A team of researchers from the ARC Centre of Excellence for Coral Reef Studies at James Cook University has shown that ocean warming may reduce the swimming ability of many fish species, and have major impacts on their ability to grow and reproduce.

Micronutrient supplements reduce risk of HIV disease progression and illness
Long-term (24-month) supplementation with multivitamins plus selenium for human immunodeficiency virus (HIV)-infected patients in Botswana in the early stages of disease who had not received antiretroviral therapy delayed time to HIV disease progression, was safe and reduced the risk of immune decline and illness, according to a study appearing in the Nov.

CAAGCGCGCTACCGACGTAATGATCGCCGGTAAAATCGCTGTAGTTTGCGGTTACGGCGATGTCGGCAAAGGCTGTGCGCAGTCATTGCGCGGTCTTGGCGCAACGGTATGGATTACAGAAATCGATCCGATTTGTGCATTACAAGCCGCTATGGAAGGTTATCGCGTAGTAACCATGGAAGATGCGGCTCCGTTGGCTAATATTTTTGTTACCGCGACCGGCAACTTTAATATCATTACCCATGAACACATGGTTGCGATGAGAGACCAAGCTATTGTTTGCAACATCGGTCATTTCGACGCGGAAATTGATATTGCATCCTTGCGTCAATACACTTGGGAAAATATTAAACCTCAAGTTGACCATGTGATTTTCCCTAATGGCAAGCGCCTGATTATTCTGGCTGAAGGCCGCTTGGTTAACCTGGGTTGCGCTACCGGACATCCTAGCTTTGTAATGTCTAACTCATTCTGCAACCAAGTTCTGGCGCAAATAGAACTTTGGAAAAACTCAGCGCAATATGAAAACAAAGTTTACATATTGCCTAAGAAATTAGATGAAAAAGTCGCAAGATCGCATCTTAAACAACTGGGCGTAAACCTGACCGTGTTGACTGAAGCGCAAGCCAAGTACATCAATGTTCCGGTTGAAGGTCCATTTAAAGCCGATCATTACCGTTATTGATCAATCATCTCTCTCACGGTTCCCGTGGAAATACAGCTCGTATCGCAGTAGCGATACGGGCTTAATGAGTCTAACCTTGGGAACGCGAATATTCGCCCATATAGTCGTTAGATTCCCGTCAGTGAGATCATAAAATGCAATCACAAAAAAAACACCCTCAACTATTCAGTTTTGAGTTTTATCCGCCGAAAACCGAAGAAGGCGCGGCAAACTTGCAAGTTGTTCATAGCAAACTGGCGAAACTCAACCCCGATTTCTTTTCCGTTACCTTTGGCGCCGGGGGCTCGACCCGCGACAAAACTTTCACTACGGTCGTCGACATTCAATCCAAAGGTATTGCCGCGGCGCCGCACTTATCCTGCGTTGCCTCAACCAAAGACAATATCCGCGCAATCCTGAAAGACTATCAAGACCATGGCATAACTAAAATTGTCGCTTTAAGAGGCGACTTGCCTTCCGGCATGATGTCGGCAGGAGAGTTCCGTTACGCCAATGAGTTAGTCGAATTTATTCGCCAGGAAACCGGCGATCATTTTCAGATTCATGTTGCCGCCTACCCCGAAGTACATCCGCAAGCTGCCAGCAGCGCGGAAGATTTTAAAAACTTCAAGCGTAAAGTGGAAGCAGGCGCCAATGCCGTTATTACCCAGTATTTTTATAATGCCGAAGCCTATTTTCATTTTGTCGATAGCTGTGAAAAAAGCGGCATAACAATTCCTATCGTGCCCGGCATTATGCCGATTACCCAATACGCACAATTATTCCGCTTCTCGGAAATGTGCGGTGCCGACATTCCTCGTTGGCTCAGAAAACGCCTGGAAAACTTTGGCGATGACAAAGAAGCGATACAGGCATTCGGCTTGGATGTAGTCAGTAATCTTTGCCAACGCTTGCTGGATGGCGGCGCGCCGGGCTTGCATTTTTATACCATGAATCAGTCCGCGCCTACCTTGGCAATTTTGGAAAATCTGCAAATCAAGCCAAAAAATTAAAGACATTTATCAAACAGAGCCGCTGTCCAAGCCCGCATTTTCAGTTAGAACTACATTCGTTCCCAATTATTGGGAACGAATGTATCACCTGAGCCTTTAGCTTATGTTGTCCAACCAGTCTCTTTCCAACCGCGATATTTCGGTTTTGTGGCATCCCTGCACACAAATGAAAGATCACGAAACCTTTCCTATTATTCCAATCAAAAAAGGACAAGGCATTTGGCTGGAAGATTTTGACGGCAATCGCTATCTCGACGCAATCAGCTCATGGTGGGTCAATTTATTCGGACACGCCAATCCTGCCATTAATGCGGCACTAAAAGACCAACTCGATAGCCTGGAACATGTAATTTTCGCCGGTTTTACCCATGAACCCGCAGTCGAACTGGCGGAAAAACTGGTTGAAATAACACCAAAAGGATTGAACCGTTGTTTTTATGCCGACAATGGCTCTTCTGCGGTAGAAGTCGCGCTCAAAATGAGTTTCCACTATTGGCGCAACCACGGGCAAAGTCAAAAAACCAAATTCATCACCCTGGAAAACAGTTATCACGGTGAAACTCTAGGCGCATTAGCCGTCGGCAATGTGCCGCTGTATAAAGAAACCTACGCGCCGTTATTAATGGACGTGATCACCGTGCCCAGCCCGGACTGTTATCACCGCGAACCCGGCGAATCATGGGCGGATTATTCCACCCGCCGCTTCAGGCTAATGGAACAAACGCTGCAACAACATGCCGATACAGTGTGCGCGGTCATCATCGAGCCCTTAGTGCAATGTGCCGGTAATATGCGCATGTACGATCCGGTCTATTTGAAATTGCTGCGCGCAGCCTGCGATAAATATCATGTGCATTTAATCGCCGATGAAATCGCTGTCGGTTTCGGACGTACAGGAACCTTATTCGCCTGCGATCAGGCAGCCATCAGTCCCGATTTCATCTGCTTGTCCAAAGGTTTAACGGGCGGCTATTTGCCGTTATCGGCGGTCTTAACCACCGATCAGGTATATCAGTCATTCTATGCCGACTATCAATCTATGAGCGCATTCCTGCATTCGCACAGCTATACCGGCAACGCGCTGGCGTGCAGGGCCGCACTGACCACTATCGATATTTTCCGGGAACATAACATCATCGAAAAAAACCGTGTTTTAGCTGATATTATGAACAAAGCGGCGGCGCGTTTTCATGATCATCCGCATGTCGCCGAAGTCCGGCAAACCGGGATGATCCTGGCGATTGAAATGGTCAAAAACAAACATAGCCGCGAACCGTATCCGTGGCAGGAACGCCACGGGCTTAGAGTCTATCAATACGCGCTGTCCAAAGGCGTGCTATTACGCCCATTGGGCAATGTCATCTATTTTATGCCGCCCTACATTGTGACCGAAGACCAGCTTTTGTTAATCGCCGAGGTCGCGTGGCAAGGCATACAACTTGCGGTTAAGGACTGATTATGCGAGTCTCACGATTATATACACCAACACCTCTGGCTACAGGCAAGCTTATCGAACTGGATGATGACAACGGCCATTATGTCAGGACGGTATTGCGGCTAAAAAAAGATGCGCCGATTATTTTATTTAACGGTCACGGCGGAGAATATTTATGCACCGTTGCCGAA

Seahorse heads have a 'no wake zone' that's made for catching prey
Seahorses are slow, docile creatures, but their heads are perfectly shaped to sneak up and quickly snatch prey, according to marine scientists from the University of Texas at Austin.

Scientists characterize effects of transplanted fecal microbiota
Scientists at the Institute for Genome Sciences at the University of Maryland School of Medicine and physicians at Sinai Hospital, Baltimore, Md., have found that restoring the normal, helpful bacteria of the gut and intestines may treat patients suffering from recurrent Clostridium difficile infections.

Scientists design and test new approach for corneal stem cell treatments
Researchers in the Cedars-Sinai Regenerative Medicine Institute have designed and tested a novel, minute-long procedure to prepare human amniotic membrane for use as a scaffold for specialized stem cells that may be used to treat some corneal diseases.